The Scripps National Spelling Bee will not hold its popular finals event this year, calling off a showdown of the country's best young spellers due to the COVID-19 pandemic. It's the first time the spelling bee has been canceled since World War II.
The finals had originally been scheduled to be held in Maryland in late May, but organizers postponed the event last month, saying they hoped to reschedule the showcase event for later this year.
"The Bee has determined there is no clear path to safely set a new date in 2020," organizers said in an update Tuesday.
Spelling bee officials say there is still too much uncertainty about when public gatherings can safely resume in the U.S., which is reporting far more coronavirus cases than any country in the world.
The cancellation is a sharp blow to hundreds of expert spellers who had been hoping to contend for the national championship in the final months of the eighth grade — their last year of eligibility. With the finals called off, those spellers won't get the chance to compete at the highest level.
"Our hearts go out to the spellers who won't get their final shot at winning because of the pandemic and the difficult decisions it is prompting us to make," said Paige Kimble, executive director of the Scripps National Spelling Bee. "They are now part of a widely expanding group of children and adults who are missing out on opportunities due to the coronavirus."
While praising the students for their hard work and studies, Kimble added, "our first priority has to be the health and well-being of our spellers and their families and the hundreds of staff and spectators that come together for Bee Week."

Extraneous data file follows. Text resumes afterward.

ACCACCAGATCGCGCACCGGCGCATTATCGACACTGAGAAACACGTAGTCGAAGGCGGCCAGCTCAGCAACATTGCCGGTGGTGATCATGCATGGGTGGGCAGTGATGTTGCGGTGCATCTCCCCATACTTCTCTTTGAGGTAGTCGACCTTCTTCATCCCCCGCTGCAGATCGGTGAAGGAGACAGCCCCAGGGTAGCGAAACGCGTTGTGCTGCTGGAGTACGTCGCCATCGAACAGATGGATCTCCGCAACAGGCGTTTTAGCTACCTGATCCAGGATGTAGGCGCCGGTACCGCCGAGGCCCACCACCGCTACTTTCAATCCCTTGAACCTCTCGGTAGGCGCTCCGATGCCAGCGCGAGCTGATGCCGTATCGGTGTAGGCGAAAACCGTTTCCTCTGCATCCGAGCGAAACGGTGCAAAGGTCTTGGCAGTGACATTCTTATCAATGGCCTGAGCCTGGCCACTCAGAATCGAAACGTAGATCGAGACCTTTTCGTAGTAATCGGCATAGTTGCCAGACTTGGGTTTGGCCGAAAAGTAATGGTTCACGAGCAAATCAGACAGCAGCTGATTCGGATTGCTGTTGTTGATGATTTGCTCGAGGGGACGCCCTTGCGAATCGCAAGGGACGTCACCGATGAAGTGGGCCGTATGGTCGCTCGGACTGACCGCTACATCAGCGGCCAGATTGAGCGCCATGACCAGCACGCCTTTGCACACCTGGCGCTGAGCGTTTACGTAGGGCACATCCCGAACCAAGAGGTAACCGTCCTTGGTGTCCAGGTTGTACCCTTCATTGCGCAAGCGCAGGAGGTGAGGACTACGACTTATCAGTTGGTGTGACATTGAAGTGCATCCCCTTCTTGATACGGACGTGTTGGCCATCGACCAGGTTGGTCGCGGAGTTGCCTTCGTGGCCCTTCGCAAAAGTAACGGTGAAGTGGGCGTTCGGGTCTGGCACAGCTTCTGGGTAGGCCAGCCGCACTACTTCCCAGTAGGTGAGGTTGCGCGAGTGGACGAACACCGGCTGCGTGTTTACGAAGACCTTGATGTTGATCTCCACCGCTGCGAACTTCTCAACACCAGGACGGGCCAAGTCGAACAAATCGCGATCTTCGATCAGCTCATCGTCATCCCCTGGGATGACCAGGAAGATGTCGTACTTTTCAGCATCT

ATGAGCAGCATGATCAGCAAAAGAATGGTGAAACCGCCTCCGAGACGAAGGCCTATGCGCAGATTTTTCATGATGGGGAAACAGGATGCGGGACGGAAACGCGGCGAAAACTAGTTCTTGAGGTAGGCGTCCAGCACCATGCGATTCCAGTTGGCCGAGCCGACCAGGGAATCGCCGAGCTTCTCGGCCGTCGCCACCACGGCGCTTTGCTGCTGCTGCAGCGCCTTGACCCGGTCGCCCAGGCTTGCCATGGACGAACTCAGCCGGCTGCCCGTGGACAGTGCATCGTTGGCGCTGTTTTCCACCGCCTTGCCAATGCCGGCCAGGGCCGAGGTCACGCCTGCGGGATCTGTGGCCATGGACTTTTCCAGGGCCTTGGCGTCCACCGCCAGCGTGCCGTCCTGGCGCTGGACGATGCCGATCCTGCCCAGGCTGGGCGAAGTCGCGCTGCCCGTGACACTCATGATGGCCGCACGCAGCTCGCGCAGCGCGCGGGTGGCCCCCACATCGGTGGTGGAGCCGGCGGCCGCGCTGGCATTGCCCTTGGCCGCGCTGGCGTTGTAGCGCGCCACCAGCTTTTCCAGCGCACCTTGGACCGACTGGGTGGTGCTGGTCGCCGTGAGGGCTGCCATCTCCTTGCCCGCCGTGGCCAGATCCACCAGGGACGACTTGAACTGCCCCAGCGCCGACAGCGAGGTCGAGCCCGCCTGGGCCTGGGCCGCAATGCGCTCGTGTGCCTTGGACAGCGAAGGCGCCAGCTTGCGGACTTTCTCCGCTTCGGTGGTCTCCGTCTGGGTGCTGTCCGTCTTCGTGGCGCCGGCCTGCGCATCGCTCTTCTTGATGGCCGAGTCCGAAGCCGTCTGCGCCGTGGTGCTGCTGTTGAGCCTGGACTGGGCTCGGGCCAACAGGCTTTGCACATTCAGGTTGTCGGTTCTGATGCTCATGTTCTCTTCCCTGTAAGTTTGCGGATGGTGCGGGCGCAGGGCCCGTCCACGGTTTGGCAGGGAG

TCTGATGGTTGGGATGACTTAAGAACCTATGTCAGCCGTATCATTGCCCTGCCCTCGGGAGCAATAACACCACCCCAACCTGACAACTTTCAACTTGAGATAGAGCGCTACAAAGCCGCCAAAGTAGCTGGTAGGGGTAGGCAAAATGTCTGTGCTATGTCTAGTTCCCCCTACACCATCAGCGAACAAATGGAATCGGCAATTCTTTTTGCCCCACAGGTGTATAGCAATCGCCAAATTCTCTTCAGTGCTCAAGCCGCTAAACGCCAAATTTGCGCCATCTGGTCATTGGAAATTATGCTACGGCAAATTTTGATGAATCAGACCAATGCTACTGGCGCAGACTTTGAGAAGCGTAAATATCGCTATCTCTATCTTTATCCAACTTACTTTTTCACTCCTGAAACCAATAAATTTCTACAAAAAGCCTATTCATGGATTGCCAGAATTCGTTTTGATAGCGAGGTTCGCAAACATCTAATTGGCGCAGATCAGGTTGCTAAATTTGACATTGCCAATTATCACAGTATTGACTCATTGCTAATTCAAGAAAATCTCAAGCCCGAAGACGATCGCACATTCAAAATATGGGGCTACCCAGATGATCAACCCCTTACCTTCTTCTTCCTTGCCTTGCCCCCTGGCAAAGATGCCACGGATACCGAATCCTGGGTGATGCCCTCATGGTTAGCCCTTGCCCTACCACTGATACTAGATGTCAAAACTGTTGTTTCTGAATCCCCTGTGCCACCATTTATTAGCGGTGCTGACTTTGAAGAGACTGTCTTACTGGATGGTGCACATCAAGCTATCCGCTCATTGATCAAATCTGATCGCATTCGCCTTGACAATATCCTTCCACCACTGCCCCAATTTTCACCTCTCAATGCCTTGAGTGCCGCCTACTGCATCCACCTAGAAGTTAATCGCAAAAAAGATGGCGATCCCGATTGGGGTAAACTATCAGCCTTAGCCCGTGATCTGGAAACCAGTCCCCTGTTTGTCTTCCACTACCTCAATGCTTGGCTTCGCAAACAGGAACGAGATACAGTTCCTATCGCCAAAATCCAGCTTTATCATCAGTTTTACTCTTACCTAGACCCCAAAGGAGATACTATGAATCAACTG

The national spelling bee, which began in 1925, had been riding a wave of popularity in recent years, thanks to inspiring young spellers and competitions that have been both intense and dramatic. Last year's event broke records as eight contestants were named co-champions after 20 rounds of spelling.
The 2019 winners each received a $50,000 cash prize and a Scripps Cup. This year, national finalists will be sent a backpack in the mail, along with some keepsakes, the Bee says.
More than 150 regional champions were able to secure their titles before concerns about the coronavirus forced severe disruptions at schools. Roughly 400 other national finalist slots will now be left in limbo.
Describing the effort it takes to reach the national finals, Shalini Shankar, author of Beeline: What Spelling Bees Reveal About Generation Z's New Path to Success, told NPR last year that the students "spend hours before school, after school, on weekends really honing their craft to become elite spellers."
Organizers say they considered several ways to hold the national finals in an online environment – mirroring the digital migration thousands of schools have been forced make. But "there was not a clear path for a virtual event," the spelling competition said.
"The national finals is much more than a competition," the Bee said. Describing Bee Week as a time for contestants and their families to make lifelong friends, the organizers added, "Trying to replace that experience with a stay-at-home version would pale in comparison."
During the COVID-19 school shutdowns, the Scripps National Spelling Bee has been sending weekly emails to parents and teachers, promising "a variety of resources for first through eighth grade students, including spelling lists, vocabulary worksheets and resources for some of the Bee's favorite books."